Taste of Salt

image012“The violent No! of the sun burns the forehead of hills. Sand fleas arrive from salt lake and most of the theatres close”.

These lines, from a Frank O’Hara poem, are not immediately decipherable for many of us.  However, the  burning of Kastellorizo’s summer sun, the inescapably vertical profile of its rock faces, the crystalline crush of salt from Ro and the sharp stinging bites of summer flies do indeed provide Kastellorizian points of connection with O’ Hara’s words.

It takes bravery to introduce cultural tourism anywhere, but particularly if it is edgy, contemporary and conceptual, and more of a risk if in a different language. Despite this, a week long public program of the arts came to Kastellorizo, courtesy of the generous Fiorucci Art Trust, between the 7-13th September. The Trust, founded in London in 2009 by Nicoletta Fiorucci, was invited by the 14th Istanbul Biennial to present an art program accessible to the public, themed “SALTWATER. A Theory of Thought Forms”. It resulted in a visual and literary feast, often accompanied by culinary feasts and performances. The program prompted us to to ask many questions and created conversations out of the ordinary.

The 9 artists created a theatre of the arts. They were not only internationally famous but importantly, stimulating and challenging.  The art action transformed familiar parts of the island, helping us see them through the eyes of the outsider.

The Agora on the opening night, became home to the poetry of Dora Economu and offered an edible visual feast incorporating mountains of little fish, bread and salt.

Mario Garcia Torres, an artist of great presence, appeared to be channeling both Woody Allen and Alan Ginsberg of the beat poets.  He transformed the community hall at the Horafia into a parody of a lecture theatre. It was an engaging, entertaining performance raising many questions about originality, authorship, success and failure.

A favourite was the transformation of our intimate little hamam which in past years served the small number of Turkish families on the island. When artist Lucia Koch worked her magic, the space became a cosmic art experience, a golden night sky populated by whizzing comet tails and winking stars. Lucia’s work will gave a long lasting impact as she has gifted her work to the hamam where it will be re installed after restoration takes place.

The final event began with an impressive procession of mask wearers who climbed upwards from the harbour front, winding their way to Aghios Merkoureas.  It was conceived by Lubaina  Himid ,an artist from Zanzibar who was unable to attend but provided instructions, masks, signs and other objects.  By then word had spread and there were many more young and older Kastellorizians in attendance.  In Lubaina’s absence, we were guided by the wise and talented Anna Boghiguian. A reading of Kavafy’s poetry led to an impromptu, moving recitation of the same in Greek, by one of the teachers on the island.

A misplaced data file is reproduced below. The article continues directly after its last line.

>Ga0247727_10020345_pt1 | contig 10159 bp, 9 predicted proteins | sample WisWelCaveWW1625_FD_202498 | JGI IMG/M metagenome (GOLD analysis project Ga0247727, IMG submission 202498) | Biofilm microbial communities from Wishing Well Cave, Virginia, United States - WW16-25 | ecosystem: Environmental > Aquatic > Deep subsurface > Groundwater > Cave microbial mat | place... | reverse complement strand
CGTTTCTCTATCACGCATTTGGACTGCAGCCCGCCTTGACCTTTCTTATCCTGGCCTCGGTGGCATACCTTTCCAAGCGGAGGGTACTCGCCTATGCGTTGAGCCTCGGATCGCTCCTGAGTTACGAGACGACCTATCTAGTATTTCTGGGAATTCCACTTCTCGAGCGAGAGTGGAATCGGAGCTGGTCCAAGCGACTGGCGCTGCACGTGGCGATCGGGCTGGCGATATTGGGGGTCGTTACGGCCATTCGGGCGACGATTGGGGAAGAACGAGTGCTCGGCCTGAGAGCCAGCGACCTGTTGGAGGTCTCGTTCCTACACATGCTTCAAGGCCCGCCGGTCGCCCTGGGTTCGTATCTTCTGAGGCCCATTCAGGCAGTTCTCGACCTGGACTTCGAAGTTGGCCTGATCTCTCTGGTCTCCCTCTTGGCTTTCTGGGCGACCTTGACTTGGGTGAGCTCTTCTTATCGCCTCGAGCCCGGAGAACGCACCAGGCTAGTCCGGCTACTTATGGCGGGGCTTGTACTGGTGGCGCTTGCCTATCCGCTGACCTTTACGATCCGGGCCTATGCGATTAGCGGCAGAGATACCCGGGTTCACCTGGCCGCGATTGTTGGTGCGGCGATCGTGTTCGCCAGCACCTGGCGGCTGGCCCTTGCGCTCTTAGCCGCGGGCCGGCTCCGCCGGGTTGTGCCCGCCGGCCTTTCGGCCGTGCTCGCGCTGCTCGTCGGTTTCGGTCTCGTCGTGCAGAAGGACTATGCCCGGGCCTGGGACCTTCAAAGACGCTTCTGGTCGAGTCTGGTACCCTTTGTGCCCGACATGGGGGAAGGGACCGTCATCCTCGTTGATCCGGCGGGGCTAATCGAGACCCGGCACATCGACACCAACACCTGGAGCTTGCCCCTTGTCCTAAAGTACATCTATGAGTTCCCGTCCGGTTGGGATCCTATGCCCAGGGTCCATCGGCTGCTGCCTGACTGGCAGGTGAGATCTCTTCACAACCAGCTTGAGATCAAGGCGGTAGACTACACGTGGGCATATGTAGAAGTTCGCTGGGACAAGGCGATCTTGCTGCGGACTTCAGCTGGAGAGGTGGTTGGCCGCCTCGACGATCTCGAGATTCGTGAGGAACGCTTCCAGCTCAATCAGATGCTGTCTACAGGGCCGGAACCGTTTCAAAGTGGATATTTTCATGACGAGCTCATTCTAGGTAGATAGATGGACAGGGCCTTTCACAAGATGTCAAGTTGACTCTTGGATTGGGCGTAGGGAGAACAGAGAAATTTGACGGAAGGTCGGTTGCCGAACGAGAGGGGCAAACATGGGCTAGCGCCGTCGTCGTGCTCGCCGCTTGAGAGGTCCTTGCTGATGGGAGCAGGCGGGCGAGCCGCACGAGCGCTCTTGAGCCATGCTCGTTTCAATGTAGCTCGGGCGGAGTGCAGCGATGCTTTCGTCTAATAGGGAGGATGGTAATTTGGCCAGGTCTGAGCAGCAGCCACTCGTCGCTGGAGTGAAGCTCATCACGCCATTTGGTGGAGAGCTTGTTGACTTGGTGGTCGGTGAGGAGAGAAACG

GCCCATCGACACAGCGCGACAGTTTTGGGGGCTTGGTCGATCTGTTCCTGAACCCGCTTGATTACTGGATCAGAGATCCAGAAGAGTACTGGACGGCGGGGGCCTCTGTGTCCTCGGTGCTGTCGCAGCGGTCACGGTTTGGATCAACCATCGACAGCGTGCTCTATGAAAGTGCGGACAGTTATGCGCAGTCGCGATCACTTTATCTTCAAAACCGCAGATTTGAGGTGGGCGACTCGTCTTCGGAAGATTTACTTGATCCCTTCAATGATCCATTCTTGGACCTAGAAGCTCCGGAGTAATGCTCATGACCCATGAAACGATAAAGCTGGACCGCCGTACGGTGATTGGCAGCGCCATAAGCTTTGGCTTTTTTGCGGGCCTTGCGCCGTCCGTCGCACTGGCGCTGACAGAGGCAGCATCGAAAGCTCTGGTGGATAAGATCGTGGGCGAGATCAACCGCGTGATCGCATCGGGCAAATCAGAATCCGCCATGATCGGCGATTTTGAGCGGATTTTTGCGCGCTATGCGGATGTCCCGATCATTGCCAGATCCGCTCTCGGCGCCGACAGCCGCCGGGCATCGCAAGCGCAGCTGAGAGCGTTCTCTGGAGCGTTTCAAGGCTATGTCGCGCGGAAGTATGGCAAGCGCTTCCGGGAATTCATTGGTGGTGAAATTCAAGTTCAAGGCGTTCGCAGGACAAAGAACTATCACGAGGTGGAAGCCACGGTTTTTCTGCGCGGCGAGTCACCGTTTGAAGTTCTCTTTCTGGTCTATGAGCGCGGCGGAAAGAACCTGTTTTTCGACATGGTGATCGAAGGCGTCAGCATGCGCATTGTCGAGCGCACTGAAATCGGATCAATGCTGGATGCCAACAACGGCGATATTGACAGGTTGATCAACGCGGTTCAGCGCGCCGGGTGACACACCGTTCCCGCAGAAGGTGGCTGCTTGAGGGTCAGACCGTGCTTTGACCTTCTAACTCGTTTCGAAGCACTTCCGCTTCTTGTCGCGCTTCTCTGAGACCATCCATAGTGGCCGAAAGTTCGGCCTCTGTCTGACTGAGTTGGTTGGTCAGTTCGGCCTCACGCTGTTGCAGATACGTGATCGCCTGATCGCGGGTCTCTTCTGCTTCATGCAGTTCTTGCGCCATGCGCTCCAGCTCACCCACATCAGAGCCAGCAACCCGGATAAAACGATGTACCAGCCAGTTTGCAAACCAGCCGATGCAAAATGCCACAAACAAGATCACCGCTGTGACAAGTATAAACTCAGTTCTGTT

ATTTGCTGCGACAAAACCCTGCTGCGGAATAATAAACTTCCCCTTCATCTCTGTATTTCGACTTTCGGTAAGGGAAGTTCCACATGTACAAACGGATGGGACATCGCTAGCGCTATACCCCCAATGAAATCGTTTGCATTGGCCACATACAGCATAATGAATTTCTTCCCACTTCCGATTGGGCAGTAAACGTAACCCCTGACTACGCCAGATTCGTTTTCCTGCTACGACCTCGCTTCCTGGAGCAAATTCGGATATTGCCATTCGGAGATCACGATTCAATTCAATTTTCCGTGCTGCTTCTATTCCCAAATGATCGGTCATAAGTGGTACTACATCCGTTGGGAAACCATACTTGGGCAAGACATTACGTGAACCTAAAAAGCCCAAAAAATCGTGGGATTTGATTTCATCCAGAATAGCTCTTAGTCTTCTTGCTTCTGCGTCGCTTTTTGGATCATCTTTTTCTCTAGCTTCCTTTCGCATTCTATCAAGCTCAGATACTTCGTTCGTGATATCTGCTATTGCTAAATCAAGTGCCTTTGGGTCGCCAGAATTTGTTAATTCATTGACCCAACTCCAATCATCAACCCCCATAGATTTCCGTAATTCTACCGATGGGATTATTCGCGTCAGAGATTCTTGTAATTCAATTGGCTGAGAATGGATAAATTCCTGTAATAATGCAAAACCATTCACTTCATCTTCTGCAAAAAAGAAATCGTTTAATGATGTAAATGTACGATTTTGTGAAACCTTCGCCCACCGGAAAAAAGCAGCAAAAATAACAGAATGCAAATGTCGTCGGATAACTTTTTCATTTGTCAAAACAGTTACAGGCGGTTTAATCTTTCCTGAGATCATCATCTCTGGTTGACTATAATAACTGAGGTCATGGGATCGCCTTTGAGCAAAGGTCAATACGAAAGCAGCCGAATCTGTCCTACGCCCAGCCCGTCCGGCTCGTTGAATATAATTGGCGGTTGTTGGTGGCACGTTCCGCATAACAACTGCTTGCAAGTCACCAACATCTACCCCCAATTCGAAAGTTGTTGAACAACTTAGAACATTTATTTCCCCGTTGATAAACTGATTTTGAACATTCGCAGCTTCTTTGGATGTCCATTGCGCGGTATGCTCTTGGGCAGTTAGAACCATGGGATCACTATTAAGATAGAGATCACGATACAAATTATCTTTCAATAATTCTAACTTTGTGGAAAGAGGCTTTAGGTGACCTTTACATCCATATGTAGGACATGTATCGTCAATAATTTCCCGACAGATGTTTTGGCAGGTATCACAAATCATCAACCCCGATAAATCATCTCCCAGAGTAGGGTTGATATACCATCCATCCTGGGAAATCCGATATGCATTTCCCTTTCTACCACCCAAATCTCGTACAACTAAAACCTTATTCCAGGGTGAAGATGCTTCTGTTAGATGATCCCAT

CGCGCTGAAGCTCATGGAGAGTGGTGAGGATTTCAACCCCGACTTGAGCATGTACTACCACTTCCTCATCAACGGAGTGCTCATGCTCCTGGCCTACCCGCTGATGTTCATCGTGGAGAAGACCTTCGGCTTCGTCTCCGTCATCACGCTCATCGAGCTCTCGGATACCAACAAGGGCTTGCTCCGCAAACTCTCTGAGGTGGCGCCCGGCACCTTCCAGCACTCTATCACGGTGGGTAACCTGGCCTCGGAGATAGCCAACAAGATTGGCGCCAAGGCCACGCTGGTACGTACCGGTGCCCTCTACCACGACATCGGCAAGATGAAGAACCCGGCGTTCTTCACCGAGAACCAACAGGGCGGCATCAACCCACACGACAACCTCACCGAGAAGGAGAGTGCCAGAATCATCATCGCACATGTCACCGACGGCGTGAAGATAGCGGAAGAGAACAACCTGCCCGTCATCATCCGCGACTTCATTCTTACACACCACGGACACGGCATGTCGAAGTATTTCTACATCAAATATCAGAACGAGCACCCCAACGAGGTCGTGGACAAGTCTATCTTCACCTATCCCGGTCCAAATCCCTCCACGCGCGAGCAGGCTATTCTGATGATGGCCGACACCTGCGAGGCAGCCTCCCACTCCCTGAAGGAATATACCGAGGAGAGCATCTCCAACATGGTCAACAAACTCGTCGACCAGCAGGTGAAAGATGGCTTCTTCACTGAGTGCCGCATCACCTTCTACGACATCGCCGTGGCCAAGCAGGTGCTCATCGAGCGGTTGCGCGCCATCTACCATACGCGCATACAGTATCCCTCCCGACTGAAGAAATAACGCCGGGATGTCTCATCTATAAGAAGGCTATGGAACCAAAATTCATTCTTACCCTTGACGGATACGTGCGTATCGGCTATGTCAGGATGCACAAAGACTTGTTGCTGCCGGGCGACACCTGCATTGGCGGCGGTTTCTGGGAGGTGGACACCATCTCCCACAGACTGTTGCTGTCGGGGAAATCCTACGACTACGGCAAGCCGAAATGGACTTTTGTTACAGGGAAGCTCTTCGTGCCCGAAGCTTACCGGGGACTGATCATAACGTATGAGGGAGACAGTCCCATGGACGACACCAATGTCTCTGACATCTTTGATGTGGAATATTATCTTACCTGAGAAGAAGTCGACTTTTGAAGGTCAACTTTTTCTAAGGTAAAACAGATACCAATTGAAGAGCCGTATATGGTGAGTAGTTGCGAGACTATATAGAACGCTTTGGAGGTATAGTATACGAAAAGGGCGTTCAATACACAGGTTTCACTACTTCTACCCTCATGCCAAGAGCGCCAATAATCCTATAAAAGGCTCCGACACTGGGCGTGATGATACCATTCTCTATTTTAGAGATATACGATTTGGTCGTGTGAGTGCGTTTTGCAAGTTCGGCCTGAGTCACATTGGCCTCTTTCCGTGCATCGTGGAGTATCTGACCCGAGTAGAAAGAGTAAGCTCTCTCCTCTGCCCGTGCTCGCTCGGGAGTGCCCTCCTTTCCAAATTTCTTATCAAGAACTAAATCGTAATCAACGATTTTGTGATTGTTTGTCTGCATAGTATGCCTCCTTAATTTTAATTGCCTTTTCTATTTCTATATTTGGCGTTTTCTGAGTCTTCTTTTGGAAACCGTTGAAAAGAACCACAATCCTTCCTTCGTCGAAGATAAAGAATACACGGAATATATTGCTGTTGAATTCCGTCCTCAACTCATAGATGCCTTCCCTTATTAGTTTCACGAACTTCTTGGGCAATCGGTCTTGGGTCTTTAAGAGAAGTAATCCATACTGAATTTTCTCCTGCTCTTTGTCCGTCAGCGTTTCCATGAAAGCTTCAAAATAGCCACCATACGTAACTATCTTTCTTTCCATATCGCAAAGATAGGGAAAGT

Anna helped us to explore the contradictions of living on this island, both past and present, and the challenges we face when locked into ourselves by salt water surrounds. She gave us a vehicle for discussing the challenges of survival faced by incoming Syrian refugees trying to make their way to safe harbour. This experience too, was redolent of the past, summoning up the Gaza experiences of Kastellorizian refugees during WWII.

With a truly inclusive artistic spirit, Anna engaged each of us, urging us to draw what Kastellorizo means to us. This resulted in a cornucopia of images and impressions from olive and pine bouquets, to 3D white paper boats,  all seeing matia representations and pencil rock rubbings. All were done in situ by candlelight. The artistic experience was followed by a sumptuous feast created by Despina, our very own local culinary art treasure.

It occurred to me watching a Greek speaking local absorbed in making a flotilla of white paper boats with his son, that, at their best the arts are both engaging and transformative. He had earlier told me that it didn’t matter if he didn’t understand it all, he loved theatre, asking questions and challenging himself. To me, this summed up the arts experience.  In keeping with a race descended from philosophers, the discovery of the questions is as, if not more important than the discovery of the answers.

A few words from Yannis

The letter from Yannis in English. Press here to download the pdf.

The letter from Yannis in Greek. Press here to download the pdf.